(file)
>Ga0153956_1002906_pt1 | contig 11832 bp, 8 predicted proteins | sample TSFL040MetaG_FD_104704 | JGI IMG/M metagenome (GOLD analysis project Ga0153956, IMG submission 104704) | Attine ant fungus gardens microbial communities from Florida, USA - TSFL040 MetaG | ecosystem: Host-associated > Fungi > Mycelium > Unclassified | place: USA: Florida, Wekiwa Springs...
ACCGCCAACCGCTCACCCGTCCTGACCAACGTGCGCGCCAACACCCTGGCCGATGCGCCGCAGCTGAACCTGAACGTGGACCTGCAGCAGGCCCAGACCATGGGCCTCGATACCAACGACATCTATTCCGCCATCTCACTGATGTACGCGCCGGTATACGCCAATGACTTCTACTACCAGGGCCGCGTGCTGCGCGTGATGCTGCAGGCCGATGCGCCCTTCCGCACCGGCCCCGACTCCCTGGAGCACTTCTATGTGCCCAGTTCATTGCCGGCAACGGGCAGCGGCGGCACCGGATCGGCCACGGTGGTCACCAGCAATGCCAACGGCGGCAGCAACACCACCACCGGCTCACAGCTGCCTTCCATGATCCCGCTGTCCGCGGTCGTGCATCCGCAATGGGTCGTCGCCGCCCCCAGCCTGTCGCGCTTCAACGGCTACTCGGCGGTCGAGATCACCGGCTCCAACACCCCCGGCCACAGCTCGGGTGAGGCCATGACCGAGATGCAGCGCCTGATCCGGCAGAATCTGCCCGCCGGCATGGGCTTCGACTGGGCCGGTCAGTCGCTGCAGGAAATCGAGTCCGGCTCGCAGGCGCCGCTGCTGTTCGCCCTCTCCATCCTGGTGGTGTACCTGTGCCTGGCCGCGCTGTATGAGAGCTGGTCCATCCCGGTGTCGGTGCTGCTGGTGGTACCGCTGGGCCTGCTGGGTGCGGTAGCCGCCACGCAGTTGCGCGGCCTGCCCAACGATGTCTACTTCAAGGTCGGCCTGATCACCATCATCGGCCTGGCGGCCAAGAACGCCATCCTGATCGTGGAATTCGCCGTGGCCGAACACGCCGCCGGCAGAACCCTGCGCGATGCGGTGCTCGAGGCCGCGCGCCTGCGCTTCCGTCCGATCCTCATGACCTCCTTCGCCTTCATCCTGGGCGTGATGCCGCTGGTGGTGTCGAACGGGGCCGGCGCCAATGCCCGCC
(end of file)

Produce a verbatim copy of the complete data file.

>Ga0153956_1002906_pt1 | contig 11832 bp, 8 predicted proteins | sample TSFL040MetaG_FD_104704 | JGI IMG/M metagenome (GOLD analysis project Ga0153956, IMG submission 104704) | Attine ant fungus gardens microbial communities from Florida, USA - TSFL040 MetaG | ecosystem: Host-associated > Fungi > Mycelium > Unclassified | place: USA: Florida, Wekiwa Springs...
ACCGCCAACCGCTCACCCGTCCTGACCAACGTGCGCGCCAACACCCTGGCCGATGCGCCGCAGCTGAACCTGAACGTGGACCTGCAGCAGGCCCAGACCATGGGCCTCGATACCAACGACATCTATTCCGCCATCTCACTGATGTACGCGCCGGTATACGCCAATGACTTCTACTACCAGGGCCGCGTGCTGCGCGTGATGCTGCAGGCCGATGCGCCCTTCCGCACCGGCCCCGACTCCCTGGAGCACTTCTATGTGCCCAGTTCATTGCCGGCAACGGGCAGCGGCGGCACCGGATCGGCCACGGTGGTCACCAGCAATGCCAACGGCGGCAGCAACACCACCACCGGCTCACAGCTGCCTTCCATGATCCCGCTGTCCGCGGTCGTGCATCCGCAATGGGTCGTCGCCGCCCCCAGCCTGTCGCGCTTCAACGGCTACTCGGCGGTCGAGATCACCGGCTCCAACACCCCCGGCCACAGCTCGGGTGAGGCCATGACCGAGATGCAGCGCCTGATCCGGCAGAATCTGCCCGCCGGCATGGGCTTCGACTGGGCCGGTCAGTCGCTGCAGGAAATCGAGTCCGGCTCGCAGGCGCCGCTGCTGTTCGCCCTCTCCATCCTGGTGGTGTACCTGTGCCTGGCCGCGCTGTATGAGAGCTGGTCCATCCCGGTGTCGGTGCTGCTGGTGGTACCGCTGGGCCTGCTGGGTGCGGTAGCCGCCACGCAGTTGCGCGGCCTGCCCAACGATGTCTACTTCAAGGTCGGCCTGATCACCATCATCGGCCTGGCGGCCAAGAACGCCATCCTGATCGTGGAATTCGCCGTGGCCGAACACGCCGCCGGCAGAACCCTGCGCGATGCGGTGCTCGAGGCCGCGCGCCTGCGCTTCCGTCCGATCCTCATGACCTCCTTCGCCTTCATCCTGGGCGTGATGCCGCTGGTGGTGTCGAACGGGGCCGGCGCCAATGCCCGCC